29 March, 2017
An 11-year-old MA girl suffered blistering burns to her hands after making "slime" at her home last week, prompting many to wonder if the popular homemade gooey concoction is safe for children.
Her mom and dad were startled to see their daughter's hands were covered in blisters and immediately took her to the hospital. Last month, mom blogger Carolyn West shared her daughter's experience at This Talk Ain't Cheap, explaining that her slime-obsessed child's illness, which included headaches, sore throat, and general discomfort, refused to abate - until West and her husband curbed their kid's favorite pastime: making slime.
At the hospital, Kathleen was diagnosed with second and third-degree burns. While Kathleen was at a sleepover, she woke up in extreme pain.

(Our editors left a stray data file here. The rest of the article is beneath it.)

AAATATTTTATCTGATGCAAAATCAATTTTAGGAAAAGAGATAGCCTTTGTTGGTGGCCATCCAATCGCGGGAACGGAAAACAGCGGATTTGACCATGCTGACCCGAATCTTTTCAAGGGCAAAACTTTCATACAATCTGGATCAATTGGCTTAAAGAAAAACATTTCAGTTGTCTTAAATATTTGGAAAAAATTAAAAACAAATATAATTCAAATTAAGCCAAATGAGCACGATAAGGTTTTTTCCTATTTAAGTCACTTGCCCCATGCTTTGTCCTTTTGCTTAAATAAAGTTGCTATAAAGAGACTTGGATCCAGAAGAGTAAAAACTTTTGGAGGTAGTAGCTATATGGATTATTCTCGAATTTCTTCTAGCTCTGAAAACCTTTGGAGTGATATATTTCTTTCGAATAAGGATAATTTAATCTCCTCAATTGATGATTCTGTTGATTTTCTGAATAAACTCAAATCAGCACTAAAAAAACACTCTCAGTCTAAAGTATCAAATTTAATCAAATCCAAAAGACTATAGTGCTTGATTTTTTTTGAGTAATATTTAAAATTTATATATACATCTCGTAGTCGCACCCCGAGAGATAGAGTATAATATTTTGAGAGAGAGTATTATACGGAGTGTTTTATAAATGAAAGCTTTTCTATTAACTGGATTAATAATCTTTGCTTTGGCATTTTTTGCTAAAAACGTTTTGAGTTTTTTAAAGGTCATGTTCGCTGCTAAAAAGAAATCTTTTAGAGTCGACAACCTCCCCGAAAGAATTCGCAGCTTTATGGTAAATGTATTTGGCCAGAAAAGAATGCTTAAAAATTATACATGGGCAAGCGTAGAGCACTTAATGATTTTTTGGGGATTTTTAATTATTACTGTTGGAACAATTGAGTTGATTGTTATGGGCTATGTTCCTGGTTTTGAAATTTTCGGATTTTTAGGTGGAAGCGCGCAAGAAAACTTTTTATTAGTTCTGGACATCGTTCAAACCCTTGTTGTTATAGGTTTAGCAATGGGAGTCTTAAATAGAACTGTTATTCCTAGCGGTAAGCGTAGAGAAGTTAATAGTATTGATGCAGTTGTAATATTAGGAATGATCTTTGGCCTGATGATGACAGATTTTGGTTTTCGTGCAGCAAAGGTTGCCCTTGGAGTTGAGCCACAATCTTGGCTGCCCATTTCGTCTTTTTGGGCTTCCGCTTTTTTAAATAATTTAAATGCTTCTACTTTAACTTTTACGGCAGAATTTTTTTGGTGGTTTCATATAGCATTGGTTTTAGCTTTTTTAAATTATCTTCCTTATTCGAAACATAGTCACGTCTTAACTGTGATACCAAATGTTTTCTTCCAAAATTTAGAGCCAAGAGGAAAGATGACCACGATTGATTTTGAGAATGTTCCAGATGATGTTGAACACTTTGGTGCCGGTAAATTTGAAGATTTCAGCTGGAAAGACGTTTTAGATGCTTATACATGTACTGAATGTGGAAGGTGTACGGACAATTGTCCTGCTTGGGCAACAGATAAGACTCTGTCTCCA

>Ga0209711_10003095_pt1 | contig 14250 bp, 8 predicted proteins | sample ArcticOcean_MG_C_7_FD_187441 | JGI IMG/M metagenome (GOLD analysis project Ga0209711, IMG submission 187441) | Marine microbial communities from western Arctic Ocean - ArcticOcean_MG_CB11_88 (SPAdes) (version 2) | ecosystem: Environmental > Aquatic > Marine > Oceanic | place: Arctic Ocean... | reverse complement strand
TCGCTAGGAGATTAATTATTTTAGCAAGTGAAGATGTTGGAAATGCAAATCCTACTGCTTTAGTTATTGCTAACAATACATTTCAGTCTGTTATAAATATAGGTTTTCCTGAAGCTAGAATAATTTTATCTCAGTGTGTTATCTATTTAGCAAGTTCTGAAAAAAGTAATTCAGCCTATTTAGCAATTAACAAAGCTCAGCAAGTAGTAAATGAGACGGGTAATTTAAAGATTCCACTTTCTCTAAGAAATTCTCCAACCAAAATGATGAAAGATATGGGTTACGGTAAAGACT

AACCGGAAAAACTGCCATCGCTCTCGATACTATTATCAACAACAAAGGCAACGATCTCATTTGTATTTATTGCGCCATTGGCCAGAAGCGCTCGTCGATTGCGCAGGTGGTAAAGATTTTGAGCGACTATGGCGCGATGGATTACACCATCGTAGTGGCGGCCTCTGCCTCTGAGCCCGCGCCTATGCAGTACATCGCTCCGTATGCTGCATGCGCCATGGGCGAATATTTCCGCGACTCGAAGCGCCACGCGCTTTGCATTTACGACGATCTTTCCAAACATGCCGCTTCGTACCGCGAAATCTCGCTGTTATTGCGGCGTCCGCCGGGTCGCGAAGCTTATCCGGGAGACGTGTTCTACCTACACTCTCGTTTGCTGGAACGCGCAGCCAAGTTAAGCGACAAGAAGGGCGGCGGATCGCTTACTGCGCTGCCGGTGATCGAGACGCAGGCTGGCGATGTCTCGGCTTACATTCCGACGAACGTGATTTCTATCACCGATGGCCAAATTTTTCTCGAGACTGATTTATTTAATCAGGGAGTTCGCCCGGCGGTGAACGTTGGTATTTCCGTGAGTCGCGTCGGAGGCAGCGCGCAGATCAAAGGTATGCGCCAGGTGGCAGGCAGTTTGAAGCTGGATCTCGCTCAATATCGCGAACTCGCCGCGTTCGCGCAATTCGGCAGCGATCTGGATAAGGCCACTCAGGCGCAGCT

The child is expected to make a full recovery.
When Quinn picked her up the next day, she was crying in pain.
"I thought it was great", Siobhan Quinn told ABC 13.More news: Severe Weather Awareness Week: Severe thunderstorms
It was determined that the burns came from the extended handling of Borax, which is an ingredient in homemade slime.
Though the recipe Deejay found online called for Borax, it is not easy to find in the United Kingdom because it can cause eye irritation or damage a person's fertility, the Evening News reported.
The most common recipe for slime involves just three ingredients: Elmer's Glue, the household cleaner Borax, and water.
Consumer Reports' chief scientific officer, James Dickerson, has warned about the dangers of using Borax, which is meant to be a household cleaner or an additive for laundry, but many parents still use it.
Deejay's chemical burns got her a referral to a plastic surgeon, her mother said.